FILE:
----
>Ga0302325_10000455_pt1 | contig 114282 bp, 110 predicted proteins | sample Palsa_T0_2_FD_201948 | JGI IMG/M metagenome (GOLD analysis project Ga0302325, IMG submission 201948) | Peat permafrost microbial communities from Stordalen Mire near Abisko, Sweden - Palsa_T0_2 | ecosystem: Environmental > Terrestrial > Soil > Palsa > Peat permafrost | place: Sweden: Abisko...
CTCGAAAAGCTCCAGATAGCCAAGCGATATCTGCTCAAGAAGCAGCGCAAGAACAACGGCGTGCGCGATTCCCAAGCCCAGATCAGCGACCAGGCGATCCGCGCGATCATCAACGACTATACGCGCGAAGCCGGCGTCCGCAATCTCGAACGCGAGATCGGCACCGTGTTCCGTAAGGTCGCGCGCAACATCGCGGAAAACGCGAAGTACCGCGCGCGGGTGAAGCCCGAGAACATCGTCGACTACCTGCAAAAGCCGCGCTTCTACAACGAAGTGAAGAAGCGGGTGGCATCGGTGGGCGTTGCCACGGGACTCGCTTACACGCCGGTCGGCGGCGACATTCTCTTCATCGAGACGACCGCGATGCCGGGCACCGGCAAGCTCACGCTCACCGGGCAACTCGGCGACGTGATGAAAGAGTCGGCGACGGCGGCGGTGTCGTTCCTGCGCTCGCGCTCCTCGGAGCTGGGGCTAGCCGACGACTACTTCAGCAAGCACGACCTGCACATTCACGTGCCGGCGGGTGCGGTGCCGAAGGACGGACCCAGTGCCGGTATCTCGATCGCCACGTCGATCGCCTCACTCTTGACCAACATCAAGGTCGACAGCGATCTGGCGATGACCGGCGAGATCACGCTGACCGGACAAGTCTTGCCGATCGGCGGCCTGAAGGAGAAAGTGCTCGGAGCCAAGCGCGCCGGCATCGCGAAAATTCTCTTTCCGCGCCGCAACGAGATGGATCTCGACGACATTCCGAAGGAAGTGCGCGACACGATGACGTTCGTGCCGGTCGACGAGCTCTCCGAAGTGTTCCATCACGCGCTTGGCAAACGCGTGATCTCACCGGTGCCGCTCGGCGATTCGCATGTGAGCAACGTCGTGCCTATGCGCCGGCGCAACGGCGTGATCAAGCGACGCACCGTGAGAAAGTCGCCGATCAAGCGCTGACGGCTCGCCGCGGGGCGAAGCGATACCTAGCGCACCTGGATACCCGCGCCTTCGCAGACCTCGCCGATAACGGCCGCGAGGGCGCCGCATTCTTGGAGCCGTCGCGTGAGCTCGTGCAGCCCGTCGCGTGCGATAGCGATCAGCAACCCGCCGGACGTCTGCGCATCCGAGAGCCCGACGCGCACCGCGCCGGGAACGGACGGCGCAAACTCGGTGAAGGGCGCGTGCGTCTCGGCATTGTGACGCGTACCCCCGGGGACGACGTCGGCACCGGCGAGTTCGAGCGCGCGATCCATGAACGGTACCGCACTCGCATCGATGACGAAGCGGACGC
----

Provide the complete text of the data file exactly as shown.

>Ga0302325_10000455_pt1 | contig 114282 bp, 110 predicted proteins | sample Palsa_T0_2_FD_201948 | JGI IMG/M metagenome (GOLD analysis project Ga0302325, IMG submission 201948) | Peat permafrost microbial communities from Stordalen Mire near Abisko, Sweden - Palsa_T0_2 | ecosystem: Environmental > Terrestrial > Soil > Palsa > Peat permafrost | place: Sweden: Abisko...
CTCGAAAAGCTCCAGATAGCCAAGCGATATCTGCTCAAGAAGCAGCGCAAGAACAACGGCGTGCGCGATTCCCAAGCCCAGATCAGCGACCAGGCGATCCGCGCGATCATCAACGACTATACGCGCGAAGCCGGCGTCCGCAATCTCGAACGCGAGATCGGCACCGTGTTCCGTAAGGTCGCGCGCAACATCGCGGAAAACGCGAAGTACCGCGCGCGGGTGAAGCCCGAGAACATCGTCGACTACCTGCAAAAGCCGCGCTTCTACAACGAAGTGAAGAAGCGGGTGGCATCGGTGGGCGTTGCCACGGGACTCGCTTACACGCCGGTCGGCGGCGACATTCTCTTCATCGAGACGACCGCGATGCCGGGCACCGGCAAGCTCACGCTCACCGGGCAACTCGGCGACGTGATGAAAGAGTCGGCGACGGCGGCGGTGTCGTTCCTGCGCTCGCGCTCCTCGGAGCTGGGGCTAGCCGACGACTACTTCAGCAAGCACGACCTGCACATTCACGTGCCGGCGGGTGCGGTGCCGAAGGACGGACCCAGTGCCGGTATCTCGATCGCCACGTCGATCGCCTCACTCTTGACCAACATCAAGGTCGACAGCGATCTGGCGATGACCGGCGAGATCACGCTGACCGGACAAGTCTTGCCGATCGGCGGCCTGAAGGAGAAAGTGCTCGGAGCCAAGCGCGCCGGCATCGCGAAAATTCTCTTTCCGCGCCGCAACGAGATGGATCTCGACGACATTCCGAAGGAAGTGCGCGACACGATGACGTTCGTGCCGGTCGACGAGCTCTCCGAAGTGTTCCATCACGCGCTTGGCAAACGCGTGATCTCACCGGTGCCGCTCGGCGATTCGCATGTGAGCAACGTCGTGCCTATGCGCCGGCGCAACGGCGTGATCAAGCGACGCACCGTGAGAAAGTCGCCGATCAAGCGCTGACGGCTCGCCGCGGGGCGAAGCGATACCTAGCGCACCTGGATACCCGCGCCTTCGCAGACCTCGCCGATAACGGCCGCGAGGGCGCCGCATTCTTGGAGCCGTCGCGTGAGCTCGTGCAGCCCGTCGCGTGCGATAGCGATCAGCAACCCGCCGGACGTCTGCGCATCCGAGAGCCCGACGCGCACCGCGCCGGGAACGGACGGCGCAAACTCGGTGAAGGGCGCGTGCGTCTCGGCATTGTGACGCGTACCCCCGGGGACGACGTCGGCACCGGCGAGTTCGAGCGCGCGATCCATGAACGGTACCGCACTCGCATCGATGACGAAGCGGACGC